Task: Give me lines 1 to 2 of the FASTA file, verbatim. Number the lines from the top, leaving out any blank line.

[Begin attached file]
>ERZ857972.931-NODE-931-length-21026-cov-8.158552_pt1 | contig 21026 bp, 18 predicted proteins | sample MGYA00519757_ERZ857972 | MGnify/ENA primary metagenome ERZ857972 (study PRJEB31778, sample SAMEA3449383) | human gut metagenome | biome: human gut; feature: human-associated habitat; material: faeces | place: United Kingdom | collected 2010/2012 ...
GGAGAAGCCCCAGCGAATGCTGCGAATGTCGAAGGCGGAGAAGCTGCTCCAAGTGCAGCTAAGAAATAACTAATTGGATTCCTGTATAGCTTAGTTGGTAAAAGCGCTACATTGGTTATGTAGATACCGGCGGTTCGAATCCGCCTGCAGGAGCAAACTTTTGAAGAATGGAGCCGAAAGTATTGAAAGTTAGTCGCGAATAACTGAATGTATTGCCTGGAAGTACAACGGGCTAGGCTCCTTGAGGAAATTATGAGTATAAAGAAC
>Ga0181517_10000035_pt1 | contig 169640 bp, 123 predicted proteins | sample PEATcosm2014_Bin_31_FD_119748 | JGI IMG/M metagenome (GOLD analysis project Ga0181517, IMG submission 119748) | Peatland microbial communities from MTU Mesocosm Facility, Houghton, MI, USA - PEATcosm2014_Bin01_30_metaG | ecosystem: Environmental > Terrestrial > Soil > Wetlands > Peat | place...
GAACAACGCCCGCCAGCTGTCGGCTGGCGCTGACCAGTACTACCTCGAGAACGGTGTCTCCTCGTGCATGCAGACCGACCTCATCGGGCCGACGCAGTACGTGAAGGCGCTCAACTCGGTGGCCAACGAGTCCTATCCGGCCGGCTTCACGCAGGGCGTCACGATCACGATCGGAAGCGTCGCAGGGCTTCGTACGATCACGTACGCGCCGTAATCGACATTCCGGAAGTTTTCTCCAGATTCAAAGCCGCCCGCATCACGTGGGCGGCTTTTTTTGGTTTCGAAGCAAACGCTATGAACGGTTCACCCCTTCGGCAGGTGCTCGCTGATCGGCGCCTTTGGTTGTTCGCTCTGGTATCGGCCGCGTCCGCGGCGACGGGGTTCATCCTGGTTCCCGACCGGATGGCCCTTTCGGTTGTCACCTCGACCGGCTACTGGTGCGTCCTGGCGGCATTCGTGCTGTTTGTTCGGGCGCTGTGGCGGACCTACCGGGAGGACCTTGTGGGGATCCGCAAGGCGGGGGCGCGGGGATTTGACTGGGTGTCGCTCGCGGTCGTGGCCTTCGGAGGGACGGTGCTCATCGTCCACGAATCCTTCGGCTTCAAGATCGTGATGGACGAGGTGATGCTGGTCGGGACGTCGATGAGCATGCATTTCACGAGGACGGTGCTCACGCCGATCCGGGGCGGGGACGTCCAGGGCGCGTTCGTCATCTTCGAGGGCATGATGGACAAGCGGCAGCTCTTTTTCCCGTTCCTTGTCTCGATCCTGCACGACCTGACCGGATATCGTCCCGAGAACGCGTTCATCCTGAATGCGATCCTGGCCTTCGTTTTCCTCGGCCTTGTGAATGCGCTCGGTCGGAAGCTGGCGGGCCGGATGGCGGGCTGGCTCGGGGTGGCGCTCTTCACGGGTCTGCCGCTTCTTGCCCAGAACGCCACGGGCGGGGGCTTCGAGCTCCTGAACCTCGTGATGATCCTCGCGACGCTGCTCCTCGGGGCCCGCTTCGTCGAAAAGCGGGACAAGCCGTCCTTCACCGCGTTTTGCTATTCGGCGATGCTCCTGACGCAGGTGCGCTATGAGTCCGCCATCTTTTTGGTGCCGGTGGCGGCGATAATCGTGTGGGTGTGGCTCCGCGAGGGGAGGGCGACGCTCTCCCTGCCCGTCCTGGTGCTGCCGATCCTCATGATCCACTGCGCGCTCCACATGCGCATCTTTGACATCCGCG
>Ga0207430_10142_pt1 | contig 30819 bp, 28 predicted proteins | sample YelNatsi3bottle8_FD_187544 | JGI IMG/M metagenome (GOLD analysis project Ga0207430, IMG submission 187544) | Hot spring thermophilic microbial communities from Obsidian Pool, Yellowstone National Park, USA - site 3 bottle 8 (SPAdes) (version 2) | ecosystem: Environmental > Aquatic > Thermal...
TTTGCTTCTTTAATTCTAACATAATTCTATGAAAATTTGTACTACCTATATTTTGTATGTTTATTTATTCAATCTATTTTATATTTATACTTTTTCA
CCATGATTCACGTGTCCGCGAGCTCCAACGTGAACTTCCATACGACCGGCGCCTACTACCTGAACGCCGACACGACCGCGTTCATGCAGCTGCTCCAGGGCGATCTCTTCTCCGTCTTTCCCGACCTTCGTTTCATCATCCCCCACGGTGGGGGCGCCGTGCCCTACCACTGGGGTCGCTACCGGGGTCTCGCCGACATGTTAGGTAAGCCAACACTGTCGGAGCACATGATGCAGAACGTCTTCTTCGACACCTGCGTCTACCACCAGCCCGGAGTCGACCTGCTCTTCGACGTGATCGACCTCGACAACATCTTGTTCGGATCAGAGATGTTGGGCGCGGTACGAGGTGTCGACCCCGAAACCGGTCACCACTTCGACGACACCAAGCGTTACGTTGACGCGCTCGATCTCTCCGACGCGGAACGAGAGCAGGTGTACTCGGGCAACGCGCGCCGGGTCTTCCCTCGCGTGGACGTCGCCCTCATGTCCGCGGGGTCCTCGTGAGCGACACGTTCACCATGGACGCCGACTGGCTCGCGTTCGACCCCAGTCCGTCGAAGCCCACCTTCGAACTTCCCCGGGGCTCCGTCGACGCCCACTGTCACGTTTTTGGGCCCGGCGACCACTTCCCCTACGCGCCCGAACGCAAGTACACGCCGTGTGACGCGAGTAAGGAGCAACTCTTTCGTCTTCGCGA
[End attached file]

>ERZ857972.931-NODE-931-length-21026-cov-8.158552_pt1 | contig 21026 bp, 18 predicted proteins | sample MGYA00519757_ERZ857972 | MGnify/ENA primary metagenome ERZ857972 (study PRJEB31778, sample SAMEA3449383) | human gut metagenome | biome: human gut; feature: human-associated habitat; material: faeces | place: United Kingdom | collected 2010/2012 ...
GGAGAAGCCCCAGCGAATGCTGCGAATGTCGAAGGCGGAGAAGCTGCTCCAAGTGCAGCTAAGAAATAACTAATTGGATTCCTGTATAGCTTAGTTGGTAAAAGCGCTACATTGGTTATGTAGATACCGGCGGTTCGAATCCGCCTGCAGGAGCAAACTTTTGAAGAATGGAGCCGAAAGTATTGAAAGTTAGTCGCGAATAACTGAATGTATTGCCTGGAAGTACAACGGGCTAGGCTCCTTGAGGAAATTATGAGTATAAAGAAC